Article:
YOUNGSTOWN Animal Charity will stop much of its veterinary work
YOUNGSTOWN -- Animal Charity's veterinary services have been so successful that the clinic is eliminating much of them so it can focus on its original mission -- promoting proper animal care.
Jean Kelty, Animal Charity president, said the clinic will handle only spaying and neutering, vaccinations and worm checks. Other treatments, surgeries and care of sick animals are being stopped.
Kelty said demand for the South Avenue clinic's services were increasing, which was taking away from its original focus. It added veterinary services in 1982.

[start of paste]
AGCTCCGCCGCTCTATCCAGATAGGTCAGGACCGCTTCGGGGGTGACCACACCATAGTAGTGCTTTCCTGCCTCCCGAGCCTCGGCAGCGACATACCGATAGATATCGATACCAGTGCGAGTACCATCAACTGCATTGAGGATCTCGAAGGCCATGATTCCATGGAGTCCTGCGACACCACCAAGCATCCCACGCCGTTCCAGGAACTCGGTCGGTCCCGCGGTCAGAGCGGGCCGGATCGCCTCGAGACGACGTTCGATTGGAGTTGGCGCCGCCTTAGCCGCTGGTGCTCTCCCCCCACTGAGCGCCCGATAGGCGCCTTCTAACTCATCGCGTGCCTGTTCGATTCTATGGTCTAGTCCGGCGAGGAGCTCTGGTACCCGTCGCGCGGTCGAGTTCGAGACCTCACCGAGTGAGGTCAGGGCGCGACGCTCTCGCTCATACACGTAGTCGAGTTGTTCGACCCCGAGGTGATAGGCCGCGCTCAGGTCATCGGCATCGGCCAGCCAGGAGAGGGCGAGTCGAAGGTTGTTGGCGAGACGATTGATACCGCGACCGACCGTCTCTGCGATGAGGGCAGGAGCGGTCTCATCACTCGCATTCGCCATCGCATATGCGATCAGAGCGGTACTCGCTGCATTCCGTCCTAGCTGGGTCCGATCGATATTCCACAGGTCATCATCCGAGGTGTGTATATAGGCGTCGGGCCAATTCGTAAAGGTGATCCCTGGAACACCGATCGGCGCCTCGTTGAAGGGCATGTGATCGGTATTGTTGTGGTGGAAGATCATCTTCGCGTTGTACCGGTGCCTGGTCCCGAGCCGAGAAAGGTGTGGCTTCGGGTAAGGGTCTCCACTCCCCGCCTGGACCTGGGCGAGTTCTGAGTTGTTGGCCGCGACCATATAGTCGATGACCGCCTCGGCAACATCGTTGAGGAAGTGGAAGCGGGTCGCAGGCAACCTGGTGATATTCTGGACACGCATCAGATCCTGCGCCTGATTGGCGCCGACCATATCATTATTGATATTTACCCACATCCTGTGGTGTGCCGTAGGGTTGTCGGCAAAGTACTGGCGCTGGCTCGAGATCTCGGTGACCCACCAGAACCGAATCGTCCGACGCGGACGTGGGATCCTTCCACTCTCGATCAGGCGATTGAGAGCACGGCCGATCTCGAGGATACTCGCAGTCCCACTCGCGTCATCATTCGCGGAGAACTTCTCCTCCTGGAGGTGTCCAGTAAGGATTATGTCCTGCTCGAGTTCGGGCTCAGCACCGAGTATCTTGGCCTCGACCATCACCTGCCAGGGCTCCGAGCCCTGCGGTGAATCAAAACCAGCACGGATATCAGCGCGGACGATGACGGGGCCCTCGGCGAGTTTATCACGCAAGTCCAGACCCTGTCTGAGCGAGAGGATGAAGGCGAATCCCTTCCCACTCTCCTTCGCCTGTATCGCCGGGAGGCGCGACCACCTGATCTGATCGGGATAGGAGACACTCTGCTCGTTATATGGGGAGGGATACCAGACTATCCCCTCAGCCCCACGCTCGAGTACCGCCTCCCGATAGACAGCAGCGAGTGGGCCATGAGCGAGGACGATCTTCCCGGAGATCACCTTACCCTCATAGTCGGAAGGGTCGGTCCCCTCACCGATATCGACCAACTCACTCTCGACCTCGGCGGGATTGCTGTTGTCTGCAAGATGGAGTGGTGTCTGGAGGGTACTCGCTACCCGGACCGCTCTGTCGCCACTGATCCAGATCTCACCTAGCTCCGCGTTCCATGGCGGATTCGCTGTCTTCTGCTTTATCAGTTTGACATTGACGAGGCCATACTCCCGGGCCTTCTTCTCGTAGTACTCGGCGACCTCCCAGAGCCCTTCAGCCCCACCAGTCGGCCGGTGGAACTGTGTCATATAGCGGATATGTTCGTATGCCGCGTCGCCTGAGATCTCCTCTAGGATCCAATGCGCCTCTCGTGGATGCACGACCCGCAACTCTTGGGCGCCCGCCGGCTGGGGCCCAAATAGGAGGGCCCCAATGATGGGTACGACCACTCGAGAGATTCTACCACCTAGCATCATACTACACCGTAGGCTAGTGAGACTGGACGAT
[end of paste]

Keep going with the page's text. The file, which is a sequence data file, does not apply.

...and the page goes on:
Animal Charity has laid off three workers and now has 17 employees.
The organization, which is funded through donations, will work for legislation that would reduce the cost of licenses for pets that are spayed or neutered and try to persuade people to keep cats indoors and not keep dogs in doghouses.
It also will continue its investigation of animal cruelty cases and its wildlife rehabilitation and release program.
Dave Nelson, humane agent, investigated about 3,000 cruelty cases last year. The number of investigations has been increasing each year, Kelty said.